At its core, KL (Kullback-Leibler) Divergence is a statistical measure that quantifies the dissimilarity between two probability distributions.
Think of it like a mathematical ruler that tells us the “distance” or difference between two probability distributions.
Remember, in data science, we’re often working with probabilities – the chances of events happening.
So, if we have two models giving us different probability distributions for the same event, KL Divergence helps us figure out how different these two models are.
In this post we will look at:
- Simple Illustration
- Why is KL Divergence Important?
- How to Calculate KL Divergence?
- How to compute KL Divergence from scratch?
- Common Pitfalls and how to address them
Imagine you have two bags of marbles. One bag has 8 red marbles and 2 blue marbles, while the other has 5 of each.
Now, if I asked you, “How different are these bags?” you’d likely think about the proportion of marbles in each bag. KL Divergence does the same but in a mathematical way.
Why is KL Divergence Important?
In the machine learning realm, we often want our models to make predictions as close as possible to the real-world outcomes. Sometimes, we have a target probability distribution (like the real outcomes) and a predicted distribution from our model. KL Divergence helps us understand how much our model’s predictions deviate from the target.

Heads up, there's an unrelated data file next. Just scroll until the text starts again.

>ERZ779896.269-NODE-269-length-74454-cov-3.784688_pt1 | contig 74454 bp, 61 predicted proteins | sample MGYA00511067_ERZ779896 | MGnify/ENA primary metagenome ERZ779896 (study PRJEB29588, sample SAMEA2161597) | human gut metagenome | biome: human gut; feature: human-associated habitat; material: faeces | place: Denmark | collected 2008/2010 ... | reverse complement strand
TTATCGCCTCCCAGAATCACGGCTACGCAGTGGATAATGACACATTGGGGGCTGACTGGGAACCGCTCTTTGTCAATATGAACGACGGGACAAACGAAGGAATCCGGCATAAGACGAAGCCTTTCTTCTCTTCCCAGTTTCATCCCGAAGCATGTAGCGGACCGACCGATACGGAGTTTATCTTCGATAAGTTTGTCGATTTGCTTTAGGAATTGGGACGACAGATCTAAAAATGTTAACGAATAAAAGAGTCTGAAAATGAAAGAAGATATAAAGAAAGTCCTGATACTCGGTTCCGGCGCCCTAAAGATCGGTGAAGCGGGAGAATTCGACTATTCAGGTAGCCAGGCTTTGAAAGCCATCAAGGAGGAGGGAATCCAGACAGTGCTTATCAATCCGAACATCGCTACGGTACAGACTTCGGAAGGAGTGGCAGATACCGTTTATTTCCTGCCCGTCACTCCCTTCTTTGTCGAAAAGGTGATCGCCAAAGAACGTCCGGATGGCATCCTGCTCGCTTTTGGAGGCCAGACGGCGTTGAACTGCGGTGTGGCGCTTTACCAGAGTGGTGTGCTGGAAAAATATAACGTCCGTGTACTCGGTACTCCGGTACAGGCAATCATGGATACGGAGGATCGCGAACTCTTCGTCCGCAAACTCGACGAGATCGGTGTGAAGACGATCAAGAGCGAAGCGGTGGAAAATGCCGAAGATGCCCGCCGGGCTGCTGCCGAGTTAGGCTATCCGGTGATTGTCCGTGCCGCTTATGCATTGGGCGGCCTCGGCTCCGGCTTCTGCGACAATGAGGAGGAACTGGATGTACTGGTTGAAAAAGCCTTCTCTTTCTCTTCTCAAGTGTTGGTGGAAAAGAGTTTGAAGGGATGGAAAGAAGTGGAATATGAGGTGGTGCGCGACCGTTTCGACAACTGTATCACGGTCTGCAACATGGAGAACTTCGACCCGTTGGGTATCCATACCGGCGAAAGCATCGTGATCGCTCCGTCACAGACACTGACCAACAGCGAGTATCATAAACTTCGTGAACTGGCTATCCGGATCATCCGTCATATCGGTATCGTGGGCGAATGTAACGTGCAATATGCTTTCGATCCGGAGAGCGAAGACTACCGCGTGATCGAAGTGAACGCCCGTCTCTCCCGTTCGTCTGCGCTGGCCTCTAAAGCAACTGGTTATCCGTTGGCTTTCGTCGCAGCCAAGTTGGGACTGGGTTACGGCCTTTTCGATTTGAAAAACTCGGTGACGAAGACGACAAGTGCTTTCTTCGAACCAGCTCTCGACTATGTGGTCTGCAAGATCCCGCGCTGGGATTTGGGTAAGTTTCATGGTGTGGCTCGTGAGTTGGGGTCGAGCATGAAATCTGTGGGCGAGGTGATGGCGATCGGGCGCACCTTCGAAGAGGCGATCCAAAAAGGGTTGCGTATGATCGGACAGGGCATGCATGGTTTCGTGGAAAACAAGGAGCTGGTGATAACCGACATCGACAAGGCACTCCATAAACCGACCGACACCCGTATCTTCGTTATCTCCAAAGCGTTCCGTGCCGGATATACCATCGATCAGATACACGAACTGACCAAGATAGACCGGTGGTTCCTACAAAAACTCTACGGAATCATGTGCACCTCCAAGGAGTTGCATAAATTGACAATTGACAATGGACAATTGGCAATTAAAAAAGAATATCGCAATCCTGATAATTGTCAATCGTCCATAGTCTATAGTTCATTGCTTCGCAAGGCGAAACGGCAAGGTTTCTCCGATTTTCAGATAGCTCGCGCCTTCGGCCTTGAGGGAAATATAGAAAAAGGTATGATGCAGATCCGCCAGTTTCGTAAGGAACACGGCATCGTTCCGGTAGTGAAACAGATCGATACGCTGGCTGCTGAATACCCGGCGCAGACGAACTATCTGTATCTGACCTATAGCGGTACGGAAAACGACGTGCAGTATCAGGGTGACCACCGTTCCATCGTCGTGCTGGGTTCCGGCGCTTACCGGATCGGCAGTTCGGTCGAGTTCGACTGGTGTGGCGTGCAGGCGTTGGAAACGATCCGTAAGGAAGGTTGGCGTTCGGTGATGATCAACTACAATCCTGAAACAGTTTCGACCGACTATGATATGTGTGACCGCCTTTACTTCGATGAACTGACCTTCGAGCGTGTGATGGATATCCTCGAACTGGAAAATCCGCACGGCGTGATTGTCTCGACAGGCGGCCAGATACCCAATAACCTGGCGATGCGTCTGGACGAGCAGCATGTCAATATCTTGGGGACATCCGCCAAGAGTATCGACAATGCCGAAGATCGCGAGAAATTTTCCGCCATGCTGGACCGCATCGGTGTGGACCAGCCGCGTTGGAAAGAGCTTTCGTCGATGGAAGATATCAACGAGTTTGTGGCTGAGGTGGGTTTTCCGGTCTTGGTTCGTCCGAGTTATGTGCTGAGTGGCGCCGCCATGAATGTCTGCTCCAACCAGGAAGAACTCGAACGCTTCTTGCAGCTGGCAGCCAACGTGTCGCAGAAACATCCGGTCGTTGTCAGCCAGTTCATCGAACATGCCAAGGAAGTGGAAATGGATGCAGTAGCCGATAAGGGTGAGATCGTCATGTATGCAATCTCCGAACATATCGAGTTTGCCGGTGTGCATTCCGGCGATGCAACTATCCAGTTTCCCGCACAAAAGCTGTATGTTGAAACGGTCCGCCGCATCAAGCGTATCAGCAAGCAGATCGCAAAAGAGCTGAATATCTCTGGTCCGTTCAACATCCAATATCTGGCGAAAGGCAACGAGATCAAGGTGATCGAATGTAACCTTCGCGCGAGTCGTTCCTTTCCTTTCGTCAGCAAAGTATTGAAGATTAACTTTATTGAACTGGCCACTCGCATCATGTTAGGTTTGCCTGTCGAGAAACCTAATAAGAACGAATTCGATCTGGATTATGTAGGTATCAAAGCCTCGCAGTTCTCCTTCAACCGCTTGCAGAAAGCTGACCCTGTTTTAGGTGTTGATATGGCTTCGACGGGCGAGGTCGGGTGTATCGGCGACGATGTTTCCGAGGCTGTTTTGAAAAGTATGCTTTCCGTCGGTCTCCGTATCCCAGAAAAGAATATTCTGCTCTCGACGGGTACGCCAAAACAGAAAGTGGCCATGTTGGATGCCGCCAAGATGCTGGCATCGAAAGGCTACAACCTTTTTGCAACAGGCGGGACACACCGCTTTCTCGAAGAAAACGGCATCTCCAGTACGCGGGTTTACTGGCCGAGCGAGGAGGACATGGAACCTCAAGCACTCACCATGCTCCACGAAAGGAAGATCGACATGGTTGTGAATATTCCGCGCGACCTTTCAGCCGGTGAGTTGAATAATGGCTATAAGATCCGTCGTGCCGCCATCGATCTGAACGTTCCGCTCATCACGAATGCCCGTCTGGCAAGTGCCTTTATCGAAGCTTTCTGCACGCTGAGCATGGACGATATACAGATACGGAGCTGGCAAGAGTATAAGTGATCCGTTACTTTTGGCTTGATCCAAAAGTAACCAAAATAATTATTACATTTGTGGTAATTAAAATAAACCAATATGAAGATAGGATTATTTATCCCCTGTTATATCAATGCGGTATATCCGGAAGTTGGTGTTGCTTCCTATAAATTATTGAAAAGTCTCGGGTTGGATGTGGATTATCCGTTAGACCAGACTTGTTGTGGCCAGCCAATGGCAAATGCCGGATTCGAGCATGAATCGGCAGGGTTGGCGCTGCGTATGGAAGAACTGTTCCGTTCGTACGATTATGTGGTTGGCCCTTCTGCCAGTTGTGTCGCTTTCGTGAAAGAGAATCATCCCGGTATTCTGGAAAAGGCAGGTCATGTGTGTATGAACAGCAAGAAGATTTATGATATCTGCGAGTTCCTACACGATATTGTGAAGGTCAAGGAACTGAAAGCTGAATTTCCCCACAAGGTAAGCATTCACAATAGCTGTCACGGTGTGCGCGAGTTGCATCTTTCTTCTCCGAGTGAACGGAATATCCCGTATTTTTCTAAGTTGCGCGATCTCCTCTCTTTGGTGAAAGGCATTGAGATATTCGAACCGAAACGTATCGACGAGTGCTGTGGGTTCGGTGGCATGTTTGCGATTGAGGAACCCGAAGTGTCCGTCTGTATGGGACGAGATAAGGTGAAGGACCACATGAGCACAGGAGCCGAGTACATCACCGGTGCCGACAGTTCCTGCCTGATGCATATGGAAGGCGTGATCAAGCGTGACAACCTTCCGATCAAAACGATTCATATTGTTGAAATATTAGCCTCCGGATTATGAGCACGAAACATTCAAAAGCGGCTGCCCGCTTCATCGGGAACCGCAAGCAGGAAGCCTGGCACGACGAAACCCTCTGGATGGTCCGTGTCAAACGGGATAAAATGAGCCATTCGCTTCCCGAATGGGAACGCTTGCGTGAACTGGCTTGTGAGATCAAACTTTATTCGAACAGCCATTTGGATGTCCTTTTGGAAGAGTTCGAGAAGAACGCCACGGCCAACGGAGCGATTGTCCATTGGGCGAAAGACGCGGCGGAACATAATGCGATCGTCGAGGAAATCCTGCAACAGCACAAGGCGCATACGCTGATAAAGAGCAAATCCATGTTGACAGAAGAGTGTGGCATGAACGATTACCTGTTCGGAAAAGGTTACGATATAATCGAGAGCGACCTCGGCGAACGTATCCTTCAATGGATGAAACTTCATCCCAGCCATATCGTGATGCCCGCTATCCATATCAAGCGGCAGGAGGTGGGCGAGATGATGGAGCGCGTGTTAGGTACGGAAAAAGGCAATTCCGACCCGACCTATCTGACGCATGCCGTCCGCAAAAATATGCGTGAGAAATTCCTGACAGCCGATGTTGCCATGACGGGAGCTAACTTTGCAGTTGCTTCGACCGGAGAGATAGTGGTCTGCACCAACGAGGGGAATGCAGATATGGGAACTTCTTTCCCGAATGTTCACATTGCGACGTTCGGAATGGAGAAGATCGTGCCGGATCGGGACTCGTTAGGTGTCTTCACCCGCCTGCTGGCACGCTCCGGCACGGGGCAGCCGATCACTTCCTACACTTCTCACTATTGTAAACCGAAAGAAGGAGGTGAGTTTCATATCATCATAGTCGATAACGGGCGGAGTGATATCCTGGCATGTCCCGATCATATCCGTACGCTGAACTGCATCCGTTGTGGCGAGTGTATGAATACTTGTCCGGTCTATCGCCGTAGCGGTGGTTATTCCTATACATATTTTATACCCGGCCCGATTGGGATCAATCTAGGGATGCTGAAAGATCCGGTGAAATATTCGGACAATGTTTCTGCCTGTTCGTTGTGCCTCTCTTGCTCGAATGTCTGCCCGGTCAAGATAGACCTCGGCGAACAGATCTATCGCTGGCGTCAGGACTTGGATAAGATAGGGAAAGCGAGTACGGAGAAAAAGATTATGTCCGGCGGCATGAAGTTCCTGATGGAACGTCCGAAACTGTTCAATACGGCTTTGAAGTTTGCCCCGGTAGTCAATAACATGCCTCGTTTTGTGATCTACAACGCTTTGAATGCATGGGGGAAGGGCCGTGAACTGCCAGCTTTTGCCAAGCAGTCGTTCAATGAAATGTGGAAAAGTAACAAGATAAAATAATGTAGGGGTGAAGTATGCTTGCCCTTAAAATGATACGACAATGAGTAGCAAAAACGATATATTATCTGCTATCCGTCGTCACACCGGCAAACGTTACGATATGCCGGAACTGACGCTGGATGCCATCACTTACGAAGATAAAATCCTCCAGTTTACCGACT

It can also be used post production during model monitoring to see how different the predictors and targets are different from the base distributions.
How to Calculate KL Divergence?
The formula for KL Divergence is:
KL(P∣∣Q) = ∑P(i)×log(Q(i)/P(i))
- P is the true probability distribution.
- Q is the probability distribution of the model.
However, P and Q need not necessarily be True vs model probability distributions. It can be any two probability distributions in a different context.
This might look a bit complex, but let’s simplify it:
Remember our two bags of marbles?
Let’s assume Bag 1 is our true distribution and Bag 2 is our model’s predicted distribution.
For every marble color in Bag 1, we check how many of that color are in Bag 2. The larger the difference, the more the total divergence score goes up.
Real-world Python Example:
Suppose we’re working on a weather prediction model. We have real data (actual outcomes) for whether it rained (1) or not (0) on certain days, and our model’s predictions for the same days.
import numpy as np from scipy.stats import entropy # True data: 0.9 probability of no rain and 0.1 probability of rain p = np.array([0.9, 0.1]) # Model's prediction: 0.8 probability of no rain and 0.2 probability of rain q = np.array([0.8, 0.2]) # Calculate KL Divergence kl_divergence = entropy(p, q) print(kl_divergence)
If you look at the formula for KL Divergence,
KL(P||Q) != KL(Q||P).
This implies, KL Divergence is not a symmetric measure.
# KL Divergence of Q||P entropy(q, p)
How to compute KL Divergence from scratch?
Let’s create a Python function to do the calculation.
def kl_divergence(p, q): """Compute KL Divergence between two distributions.""" return np.sum(p * np.log(p / q)) # Using our previously defined p and q print(kl_divergence(p q))
Common Pitfalls and how to address them
- Non-Symmetry: KL Divergence is not symmetric. This means KL(P||Q) != KL(Q||P). This means it cannot be used as a distance measure.
So alternately, Jensen-Shannon entropy can be used, which is nothing but:
JS(P||Q) = (0.5 * KL(P||M)) + (0.5 * KL(Q||M))
Where, M = (P + Q) / 2
Undefined Values: If q has a zero where p doesn’t, the division becomes undefined. It’s important to ensure no zero values in q for events that have non-zero probabilities in p.